Siemens AG, the German conglomerate that makes steel mills in Worcester, announced $660 million in software grants Wednesday to support manufacturing programs at Massachusetts vocational schools and colleges.
The in-kind grants serve an industry need for skilled manufacturing workers, as identified through the Massachusetts Manufacturing Extension Partnership (MassMEP), based in Worcester. The grants were also mentioned this morning during a conference at the Hanover Theatre that focused on the future of manufacturing.
The event, sponsored by The Atlantic magazine as part of its "Building the Future" series, featured panel discussions, as well as keynote interviews with Gov. Deval Patrick and U.S. Rep. James McGovern.
"The manufacturing industry in America is on the rise and is being transformed by a software revolution that is enhancing productivity, increasing efficiency and speeding time to market," Siemens PLM Software division CEO Chuck Grindstaff said in a statement. "This revolution requires a highly-trained workforce."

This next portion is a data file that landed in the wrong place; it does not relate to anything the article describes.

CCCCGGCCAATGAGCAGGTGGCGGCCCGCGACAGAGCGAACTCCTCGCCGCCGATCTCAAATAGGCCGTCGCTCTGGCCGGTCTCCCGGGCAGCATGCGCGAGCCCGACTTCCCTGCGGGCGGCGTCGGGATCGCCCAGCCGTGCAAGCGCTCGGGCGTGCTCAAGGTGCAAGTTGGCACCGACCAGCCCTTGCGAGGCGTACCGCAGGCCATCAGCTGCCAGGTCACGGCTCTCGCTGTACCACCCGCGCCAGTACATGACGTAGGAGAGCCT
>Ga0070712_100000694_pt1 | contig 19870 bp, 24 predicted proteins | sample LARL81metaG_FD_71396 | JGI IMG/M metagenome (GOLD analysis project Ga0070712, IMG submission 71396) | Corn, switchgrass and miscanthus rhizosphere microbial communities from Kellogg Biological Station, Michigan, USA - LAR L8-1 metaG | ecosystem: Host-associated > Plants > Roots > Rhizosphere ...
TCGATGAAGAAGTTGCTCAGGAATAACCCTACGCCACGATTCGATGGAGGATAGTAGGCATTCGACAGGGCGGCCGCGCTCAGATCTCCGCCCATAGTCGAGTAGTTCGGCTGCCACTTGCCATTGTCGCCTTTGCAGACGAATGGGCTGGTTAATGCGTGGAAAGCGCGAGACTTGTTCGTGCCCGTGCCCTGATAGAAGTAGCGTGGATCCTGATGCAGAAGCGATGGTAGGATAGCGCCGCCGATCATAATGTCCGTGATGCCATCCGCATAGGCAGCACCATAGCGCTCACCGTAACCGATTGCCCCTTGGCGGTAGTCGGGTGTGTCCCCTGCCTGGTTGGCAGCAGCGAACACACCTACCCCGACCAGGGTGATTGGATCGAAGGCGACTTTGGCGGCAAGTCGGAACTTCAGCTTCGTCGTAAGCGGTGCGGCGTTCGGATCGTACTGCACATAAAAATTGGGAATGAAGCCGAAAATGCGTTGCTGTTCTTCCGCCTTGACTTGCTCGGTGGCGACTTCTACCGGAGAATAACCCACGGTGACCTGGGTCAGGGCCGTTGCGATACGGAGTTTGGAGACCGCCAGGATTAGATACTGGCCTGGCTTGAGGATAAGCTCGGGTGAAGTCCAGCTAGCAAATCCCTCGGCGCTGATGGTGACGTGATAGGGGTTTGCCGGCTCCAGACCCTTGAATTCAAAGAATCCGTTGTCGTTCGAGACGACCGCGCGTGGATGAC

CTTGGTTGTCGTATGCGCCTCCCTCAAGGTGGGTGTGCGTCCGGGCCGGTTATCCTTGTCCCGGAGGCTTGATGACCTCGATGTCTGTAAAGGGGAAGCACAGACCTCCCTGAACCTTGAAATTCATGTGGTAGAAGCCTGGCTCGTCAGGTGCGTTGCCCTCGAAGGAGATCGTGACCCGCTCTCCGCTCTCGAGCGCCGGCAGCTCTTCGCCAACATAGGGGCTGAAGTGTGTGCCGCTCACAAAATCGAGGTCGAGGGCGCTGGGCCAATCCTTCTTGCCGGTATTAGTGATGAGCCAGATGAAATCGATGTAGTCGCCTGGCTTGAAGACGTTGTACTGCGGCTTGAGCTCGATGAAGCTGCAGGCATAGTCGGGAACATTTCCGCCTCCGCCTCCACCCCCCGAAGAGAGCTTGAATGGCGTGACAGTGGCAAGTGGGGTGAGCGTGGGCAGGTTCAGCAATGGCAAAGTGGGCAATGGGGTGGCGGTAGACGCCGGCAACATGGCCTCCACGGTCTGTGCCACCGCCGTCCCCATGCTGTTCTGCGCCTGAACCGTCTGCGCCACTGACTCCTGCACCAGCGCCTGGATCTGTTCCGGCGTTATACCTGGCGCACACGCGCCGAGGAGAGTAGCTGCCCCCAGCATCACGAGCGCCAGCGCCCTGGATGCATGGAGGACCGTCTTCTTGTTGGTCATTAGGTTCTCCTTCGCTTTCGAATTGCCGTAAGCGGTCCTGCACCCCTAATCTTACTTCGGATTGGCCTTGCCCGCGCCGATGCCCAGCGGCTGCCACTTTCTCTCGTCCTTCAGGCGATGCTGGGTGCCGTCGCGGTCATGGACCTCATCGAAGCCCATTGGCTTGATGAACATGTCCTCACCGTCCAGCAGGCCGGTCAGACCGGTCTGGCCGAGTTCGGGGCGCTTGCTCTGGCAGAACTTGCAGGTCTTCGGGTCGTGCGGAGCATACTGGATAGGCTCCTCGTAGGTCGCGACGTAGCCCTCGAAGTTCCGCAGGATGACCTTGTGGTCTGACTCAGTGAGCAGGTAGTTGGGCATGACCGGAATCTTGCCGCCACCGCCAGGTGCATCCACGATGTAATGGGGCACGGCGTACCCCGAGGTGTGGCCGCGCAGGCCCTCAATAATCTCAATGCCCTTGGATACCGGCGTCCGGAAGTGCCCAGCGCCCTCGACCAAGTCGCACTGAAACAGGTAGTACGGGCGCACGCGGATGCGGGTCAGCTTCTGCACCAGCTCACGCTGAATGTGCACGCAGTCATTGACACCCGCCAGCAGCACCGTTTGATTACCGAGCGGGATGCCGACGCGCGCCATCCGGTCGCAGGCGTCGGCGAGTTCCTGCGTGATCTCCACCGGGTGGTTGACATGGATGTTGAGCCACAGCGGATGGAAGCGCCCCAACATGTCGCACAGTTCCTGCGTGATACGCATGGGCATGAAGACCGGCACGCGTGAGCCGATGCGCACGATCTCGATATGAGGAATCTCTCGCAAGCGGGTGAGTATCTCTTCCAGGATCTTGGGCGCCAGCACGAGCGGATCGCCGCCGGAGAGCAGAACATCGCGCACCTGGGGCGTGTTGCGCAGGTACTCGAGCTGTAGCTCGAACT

Grindstaff went on to say that the grants offered by Siemens will allow schools to integrate Siemens' "world class" technology into their curriculum, which will better prepare students for high-quality manufacturing jobs.
Recipients in Central Massachusetts and MetroWest include: Worcester Polytechnic Institute; Fitchburg State University; Quinsigamond Community College; Mount Wachusett Community College; MassBay Communtiy College; Blackstone Valley Regional Vocational Technical High School; Assabet Valley Regional Technical High School and Worcester Technical High School.
MassMEP will provide advanced training on Siemens' software to recipients.
Jack Healy, director of operations at MassMEP, said in a statement that competiveness in the changed manufacturing industry depends on a company's use of technology. In the past, he said it depended on low labor costs and capital investment.
"Educating people for this type of workforce has always been a race between education and technology. Siemens, through this initiative, is allowing our state's education system to catch up in this race … ," Healy said.